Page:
Chowder, stage two

1/2 tablespoon hot paprika

1 teaspoon red chilli flakes

1 tablespoon sherry

1/2 cup cream

1/2 lb lovely, lovely razor clams, cleaned and diced

cilantro, to garnish

Add the paprika and chilli flakes and simmer until the last potato is soft (again, feel free to add more liquid if necessary). Add the sherry and cream. Add the clams and reserved bacon and simmer 15 minutes. Taste, add more cream if desired. Serve with a sprinkling of cilantro and crackers for dipping.

The Daily Grinds in Hawaii

DSC_0025Hawaiian Chilli Pepper Water

8 small hot red peppers (Hawaiian, ideally, but birdseye will do), chopped

2 slices ginger

1 clove garlic, smashed

2 teaspoons rice vinegar

1 teaspoon salt

about 2 cups hot water

Sterilize a pint jar. Place in it the peppers, ginger, garlic, vinegar and salt. Add the hot water, seal the jar, and let mellow a few days in the refrigerator before straining out and using. Slop it on anything you like – rice, pasta, meat, salad – to add a touch of Tabasco-like zing.

Chilli pepper water is a ubiquitous Hawaiian condiment which I think pretty well expresses the Hawaiian attitude to food. The word grinds refers to the kind of food you eat everyday, with relish, until you are bursting-full. The most famous grind is loco moco, two scoops of white rice (always medium grain), topped with a hamburger patty, a fried egg, and gravy… which you should then feel free to slosh chilli pepper water over. Local variations abound, such as this dish we encountered in Hilo – katsu moco, rice topped with Japanese tonkatsu-style pork and fried eggs. Once you eat of this dish you will forget the days you were hungry.

Katsu moco

Katsu moco

I’m not so much into the diner-style eats, honestly, though they have their place. Mostly this is because I am embarrassed I can never finish a red-blooded-male-size portion. Also, I’m a grazer. I like to nibble on this and that through the day. The best Hawaiian nibble, which I have posted about here, is spam musubi. Again, medium grain white rice, topped with a slice of spam which has been lightly fried in soy sauce, then wrapped in nori. Sometimes other condiments are added, such as the famous Japanese pickled plums ume. Or a little fish roe. Or a sprinkling of furikake. Again, the local variations are endless. They are good. I want some right now.

Making spam musubi and onigiri rice balls

Making spam musubi and onigiri rice balls

Another indigenous food is kulua pork, which is pig that is roasted whole underground in a stone pit. Served with cabbage and the ubiquitous scoops of rice, it is salty, savoury, smoky, succulent and satisfying.

Hawaii (116)

Hawaii is fortunate enough to have a strong Japanese influence, even more so than Seattle. Hawaii is also fortunate enough to have a million available species of fish, which of all people the Japanese know how to deal with.  In Hawaii they put fish to the best of all possible uses, served raw as poke (I’ve previously mentioned poke here). There are even more versions of poke than there are of loco moco or spam musubi. Any creature that swims the watery deep, it seems, can be turned into raw fish salad, lightly seasoned with shoyu, sesame oil, seaweed and chilli. Ahi tuna is the classic fish of choice but you can also get octopus, sea snails, squid, crab, you name it. Poke is so ubiquitous in Hawaii that pretty much any corner store sells it by the pound and with a couple of pairs of disposable chopsticks you have a wonderful grazing lunch for two.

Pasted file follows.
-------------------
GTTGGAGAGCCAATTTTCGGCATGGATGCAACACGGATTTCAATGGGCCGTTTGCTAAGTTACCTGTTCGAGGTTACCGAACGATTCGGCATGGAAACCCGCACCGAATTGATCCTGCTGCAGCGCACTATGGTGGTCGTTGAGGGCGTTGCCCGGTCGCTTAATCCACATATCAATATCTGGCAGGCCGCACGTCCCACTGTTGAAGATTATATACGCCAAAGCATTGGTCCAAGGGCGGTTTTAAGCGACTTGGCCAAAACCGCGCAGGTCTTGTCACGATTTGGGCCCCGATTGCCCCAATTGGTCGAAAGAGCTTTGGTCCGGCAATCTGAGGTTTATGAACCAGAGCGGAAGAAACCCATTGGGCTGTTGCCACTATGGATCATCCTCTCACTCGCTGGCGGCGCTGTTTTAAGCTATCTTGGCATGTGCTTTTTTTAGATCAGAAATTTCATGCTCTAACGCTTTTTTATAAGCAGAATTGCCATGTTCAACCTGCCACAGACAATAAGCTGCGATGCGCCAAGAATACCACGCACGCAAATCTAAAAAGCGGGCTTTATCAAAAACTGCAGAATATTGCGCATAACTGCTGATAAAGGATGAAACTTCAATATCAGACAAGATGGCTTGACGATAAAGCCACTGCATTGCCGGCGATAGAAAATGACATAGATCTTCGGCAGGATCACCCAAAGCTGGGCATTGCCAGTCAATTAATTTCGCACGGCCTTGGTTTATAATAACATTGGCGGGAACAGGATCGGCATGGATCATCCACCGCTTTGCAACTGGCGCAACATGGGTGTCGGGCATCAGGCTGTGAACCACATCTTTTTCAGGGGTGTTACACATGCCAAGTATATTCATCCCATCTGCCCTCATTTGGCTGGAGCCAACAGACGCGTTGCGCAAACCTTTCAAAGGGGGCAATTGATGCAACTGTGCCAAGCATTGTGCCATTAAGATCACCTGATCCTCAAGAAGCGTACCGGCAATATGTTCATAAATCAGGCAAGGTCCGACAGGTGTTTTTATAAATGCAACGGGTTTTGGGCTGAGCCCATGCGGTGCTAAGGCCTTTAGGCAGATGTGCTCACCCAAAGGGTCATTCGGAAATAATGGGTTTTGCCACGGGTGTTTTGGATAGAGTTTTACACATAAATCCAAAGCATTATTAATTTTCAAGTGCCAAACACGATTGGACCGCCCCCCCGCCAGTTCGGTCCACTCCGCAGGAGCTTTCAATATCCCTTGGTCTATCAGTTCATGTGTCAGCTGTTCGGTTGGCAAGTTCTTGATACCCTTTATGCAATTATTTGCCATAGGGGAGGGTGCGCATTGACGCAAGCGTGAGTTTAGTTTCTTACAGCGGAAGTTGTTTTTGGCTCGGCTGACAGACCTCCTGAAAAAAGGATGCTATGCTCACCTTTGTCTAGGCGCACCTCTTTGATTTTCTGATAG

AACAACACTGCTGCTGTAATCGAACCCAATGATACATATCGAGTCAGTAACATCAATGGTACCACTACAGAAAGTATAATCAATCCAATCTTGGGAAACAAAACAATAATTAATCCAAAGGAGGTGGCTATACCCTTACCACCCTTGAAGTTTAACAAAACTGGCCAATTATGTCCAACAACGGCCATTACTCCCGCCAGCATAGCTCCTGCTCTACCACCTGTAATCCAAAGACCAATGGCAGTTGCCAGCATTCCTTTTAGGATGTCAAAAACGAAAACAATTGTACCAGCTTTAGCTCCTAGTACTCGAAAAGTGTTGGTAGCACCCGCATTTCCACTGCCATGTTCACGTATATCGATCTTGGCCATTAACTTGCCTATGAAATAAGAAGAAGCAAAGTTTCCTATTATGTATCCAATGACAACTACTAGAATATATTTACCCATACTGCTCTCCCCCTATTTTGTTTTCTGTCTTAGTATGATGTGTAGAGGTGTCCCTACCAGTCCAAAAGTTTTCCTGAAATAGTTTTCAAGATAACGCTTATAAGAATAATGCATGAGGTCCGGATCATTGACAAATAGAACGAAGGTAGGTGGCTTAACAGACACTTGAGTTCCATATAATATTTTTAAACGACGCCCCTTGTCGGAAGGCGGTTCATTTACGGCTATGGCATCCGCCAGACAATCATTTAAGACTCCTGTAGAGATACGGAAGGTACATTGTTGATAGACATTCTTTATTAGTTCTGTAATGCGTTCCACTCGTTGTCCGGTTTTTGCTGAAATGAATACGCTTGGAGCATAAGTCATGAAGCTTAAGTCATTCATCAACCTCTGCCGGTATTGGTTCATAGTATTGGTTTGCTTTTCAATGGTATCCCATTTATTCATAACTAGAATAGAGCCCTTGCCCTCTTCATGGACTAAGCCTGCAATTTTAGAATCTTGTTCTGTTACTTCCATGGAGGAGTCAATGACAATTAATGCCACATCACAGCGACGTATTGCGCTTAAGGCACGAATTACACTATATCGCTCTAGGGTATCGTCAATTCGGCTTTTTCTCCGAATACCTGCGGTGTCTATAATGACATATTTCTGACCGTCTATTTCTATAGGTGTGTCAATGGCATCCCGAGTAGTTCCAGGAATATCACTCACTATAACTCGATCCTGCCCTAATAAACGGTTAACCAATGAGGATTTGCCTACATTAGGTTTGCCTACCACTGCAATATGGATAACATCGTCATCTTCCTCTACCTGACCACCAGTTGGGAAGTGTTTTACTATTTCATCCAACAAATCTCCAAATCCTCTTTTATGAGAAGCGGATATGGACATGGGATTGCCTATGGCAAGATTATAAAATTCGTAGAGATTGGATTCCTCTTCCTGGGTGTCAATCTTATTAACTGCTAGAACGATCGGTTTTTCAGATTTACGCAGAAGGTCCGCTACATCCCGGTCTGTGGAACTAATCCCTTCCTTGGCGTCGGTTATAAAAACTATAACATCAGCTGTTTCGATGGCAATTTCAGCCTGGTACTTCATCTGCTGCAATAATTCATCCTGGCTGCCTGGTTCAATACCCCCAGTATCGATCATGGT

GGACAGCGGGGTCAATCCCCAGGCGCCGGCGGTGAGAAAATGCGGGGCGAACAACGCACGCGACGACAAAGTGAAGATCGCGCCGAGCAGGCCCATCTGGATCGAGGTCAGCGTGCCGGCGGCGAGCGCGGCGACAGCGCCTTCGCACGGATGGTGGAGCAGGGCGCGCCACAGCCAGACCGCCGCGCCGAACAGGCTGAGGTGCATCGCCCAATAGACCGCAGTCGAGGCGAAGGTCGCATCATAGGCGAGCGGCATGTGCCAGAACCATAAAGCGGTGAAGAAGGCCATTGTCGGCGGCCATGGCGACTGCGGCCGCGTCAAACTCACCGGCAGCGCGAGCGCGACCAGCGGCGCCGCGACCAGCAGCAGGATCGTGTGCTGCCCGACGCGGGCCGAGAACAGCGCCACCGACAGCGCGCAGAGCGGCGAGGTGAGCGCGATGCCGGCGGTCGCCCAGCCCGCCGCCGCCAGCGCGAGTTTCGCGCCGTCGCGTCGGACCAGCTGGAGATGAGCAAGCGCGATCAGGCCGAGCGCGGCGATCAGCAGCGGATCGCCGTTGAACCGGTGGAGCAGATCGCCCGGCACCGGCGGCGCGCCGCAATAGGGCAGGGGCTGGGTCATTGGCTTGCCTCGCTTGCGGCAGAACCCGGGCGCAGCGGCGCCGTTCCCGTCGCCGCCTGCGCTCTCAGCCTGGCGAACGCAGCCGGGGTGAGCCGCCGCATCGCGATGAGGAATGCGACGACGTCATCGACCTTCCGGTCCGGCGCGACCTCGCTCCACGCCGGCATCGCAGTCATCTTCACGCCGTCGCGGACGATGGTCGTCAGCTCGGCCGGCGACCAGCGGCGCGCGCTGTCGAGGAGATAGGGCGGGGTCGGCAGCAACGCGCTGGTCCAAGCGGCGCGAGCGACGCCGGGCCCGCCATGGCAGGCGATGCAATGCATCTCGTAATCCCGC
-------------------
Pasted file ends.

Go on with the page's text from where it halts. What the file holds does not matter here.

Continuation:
Poke counter at the supermarket

Poke counter at the supermarket

Among other things we have the Japanese in Hawaii to thank for is the tonkatsu-wich. Tonkatzu is pork which has been breaded in panko breadcrumbs and fried, then sliced and served with shredded raw cabbage and tonkatsu sauce, which is often apple-based. Tonkatsu is, historically speaking, already a fusion food. It is an example of yōshoku, the Japanized versions of the Western foods which were suddenly available in Japan after the Meiji restoration. In Hawaii they take the cultural confusion a step further by placing the breaded pork between two slices of white bread. Served with tsukemono (pickled vegetables), ground sesame seeds and a variety of sauces, this is less trashy than it sounds, and very, very delicious.



In Waikiki we visited a fantastic udon noodle restaurant. It was so popular the line usually doubled about the block, which was a bit odd for a place that really only served one dish. But their udon were fantastic, made before your eyes, thick as nightcrawlers and served with a few simple choices of garnish. Despite the line we went back, just to be amazed again that something so simple could be so good. I think I must try mastering the art of udon making.

Simply prepared udon at Marukame Udon, Waikiki

Simply prepared udon at Marukame Udon, Waikiki

Hawaii (6)

I could go on, and on. I haven’t even mentioned the most famous Hawaiian dish of all, poi, which is steamed and mashed taro root, and which a local we met advised us, if offered it, to smile politely and take a tiny taste so as not to offend anyone. I could rant about the sushi. Or the Portuguese influenced longaniza sausage. Or the dragonfruits and longans and lilikoi (passionfruit), my most favourite of all fruits.

Maybe next time.

Hot Fusion

eating musubiRice, to me, is not a comfort food like pasta or bread. It is something far more fundamental and taken for granted until you don’t have it, like blood. Rice is a hint at the great and profound fact that we must eat to live. When I hear the word “Spam,” on the other hand, I feel like I just watched someone trip off the edge of the sidewalk – simultaneously compassionate and amused. Spam does not even deserve to be rice’s opposite – their relationship is more akin to Superman and helpless victim. However! I should have realised that without the helpless victim, Superman is just a dude in tights wearing his underwear on the outside, and I’ve learned that if you put rice and Spam together you get the way-too-unknown Hawaiian snack known as Spam musubi. You won’t see it in fusion restaurants but musubi are true fusion cuisine, combining both the Japanese and American influences in Hawaii in perfect harmony.